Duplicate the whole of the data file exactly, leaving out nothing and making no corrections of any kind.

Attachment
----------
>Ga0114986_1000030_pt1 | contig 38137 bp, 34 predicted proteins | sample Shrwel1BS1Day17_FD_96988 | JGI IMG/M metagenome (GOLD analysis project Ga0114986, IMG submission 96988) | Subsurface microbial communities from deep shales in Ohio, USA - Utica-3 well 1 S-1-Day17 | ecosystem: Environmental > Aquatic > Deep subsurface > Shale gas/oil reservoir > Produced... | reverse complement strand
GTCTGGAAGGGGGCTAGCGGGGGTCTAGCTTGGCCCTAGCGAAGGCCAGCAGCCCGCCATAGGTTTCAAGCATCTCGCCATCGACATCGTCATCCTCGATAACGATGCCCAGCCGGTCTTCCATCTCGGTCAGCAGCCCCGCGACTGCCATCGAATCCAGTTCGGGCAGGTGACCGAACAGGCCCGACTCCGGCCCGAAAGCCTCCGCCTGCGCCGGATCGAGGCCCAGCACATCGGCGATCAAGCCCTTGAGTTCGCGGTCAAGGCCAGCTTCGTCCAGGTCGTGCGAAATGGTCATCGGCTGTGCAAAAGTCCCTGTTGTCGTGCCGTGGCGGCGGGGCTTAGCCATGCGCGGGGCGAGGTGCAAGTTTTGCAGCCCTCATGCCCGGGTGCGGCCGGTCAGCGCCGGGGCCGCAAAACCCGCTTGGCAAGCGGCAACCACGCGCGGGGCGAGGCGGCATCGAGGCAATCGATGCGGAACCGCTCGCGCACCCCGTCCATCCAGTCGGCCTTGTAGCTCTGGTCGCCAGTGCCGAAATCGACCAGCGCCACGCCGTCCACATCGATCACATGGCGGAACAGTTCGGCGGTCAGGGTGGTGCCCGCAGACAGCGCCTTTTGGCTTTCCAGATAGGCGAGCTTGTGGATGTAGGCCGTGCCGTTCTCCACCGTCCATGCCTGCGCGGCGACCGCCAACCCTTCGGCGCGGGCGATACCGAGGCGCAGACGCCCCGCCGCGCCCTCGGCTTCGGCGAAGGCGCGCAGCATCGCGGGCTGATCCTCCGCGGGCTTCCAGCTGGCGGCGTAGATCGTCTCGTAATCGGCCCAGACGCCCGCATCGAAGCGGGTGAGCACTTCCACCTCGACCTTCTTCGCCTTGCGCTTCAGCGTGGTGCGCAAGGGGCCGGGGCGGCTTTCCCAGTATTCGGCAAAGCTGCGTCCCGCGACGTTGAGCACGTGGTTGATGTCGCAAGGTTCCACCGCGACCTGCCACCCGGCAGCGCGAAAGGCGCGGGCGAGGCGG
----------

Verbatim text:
>Ga0114986_1000030_pt1 | contig 38137 bp, 34 predicted proteins | sample Shrwel1BS1Day17_FD_96988 | JGI IMG/M metagenome (GOLD analysis project Ga0114986, IMG submission 96988) | Subsurface microbial communities from deep shales in Ohio, USA - Utica-3 well 1 S-1-Day17 | ecosystem: Environmental > Aquatic > Deep subsurface > Shale gas/oil reservoir > Produced... | reverse complement strand
GTCTGGAAGGGGGCTAGCGGGGGTCTAGCTTGGCCCTAGCGAAGGCCAGCAGCCCGCCATAGGTTTCAAGCATCTCGCCATCGACATCGTCATCCTCGATAACGATGCCCAGCCGGTCTTCCATCTCGGTCAGCAGCCCCGCGACTGCCATCGAATCCAGTTCGGGCAGGTGACCGAACAGGCCCGACTCCGGCCCGAAAGCCTCCGCCTGCGCCGGATCGAGGCCCAGCACATCGGCGATCAAGCCCTTGAGTTCGCGGTCAAGGCCAGCTTCGTCCAGGTCGTGCGAAATGGTCATCGGCTGTGCAAAAGTCCCTGTTGTCGTGCCGTGGCGGCGGGGCTTAGCCATGCGCGGGGCGAGGTGCAAGTTTTGCAGCCCTCATGCCCGGGTGCGGCCGGTCAGCGCCGGGGCCGCAAAACCCGCTTGGCAAGCGGCAACCACGCGCGGGGCGAGGCGGCATCGAGGCAATCGATGCGGAACCGCTCGCGCACCCCGTCCATCCAGTCGGCCTTGTAGCTCTGGTCGCCAGTGCCGAAATCGACCAGCGCCACGCCGTCCACATCGATCACATGGCGGAACAGTTCGGCGGTCAGGGTGGTGCCCGCAGACAGCGCCTTTTGGCTTTCCAGATAGGCGAGCTTGTGGATGTAGGCCGTGCCGTTCTCCACCGTCCATGCCTGCGCGGCGACCGCCAACCCTTCGGCGCGGGCGATACCGAGGCGCAGACGCCCCGCCGCGCCCTCGGCTTCGGCGAAGGCGCGCAGCATCGCGGGCTGATCCTCCGCGGGCTTCCAGCTGGCGGCGTAGATCGTCTCGTAATCGGCCCAGACGCCCGCATCGAAGCGGGTGAGCACTTCCACCTCGACCTTCTTCGCCTTGCGCTTCAGCGTGGTGCGCAAGGGGCCGGGGCGGCTTTCCCAGTATTCGGCAAAGCTGCGTCCCGCGACGTTGAGCACGTGGTTGATGTCGCAAGGTTCCACCGCGACCTGCCACCCGGCAGCGCGAAAGGCGCGGGCGAGGCGG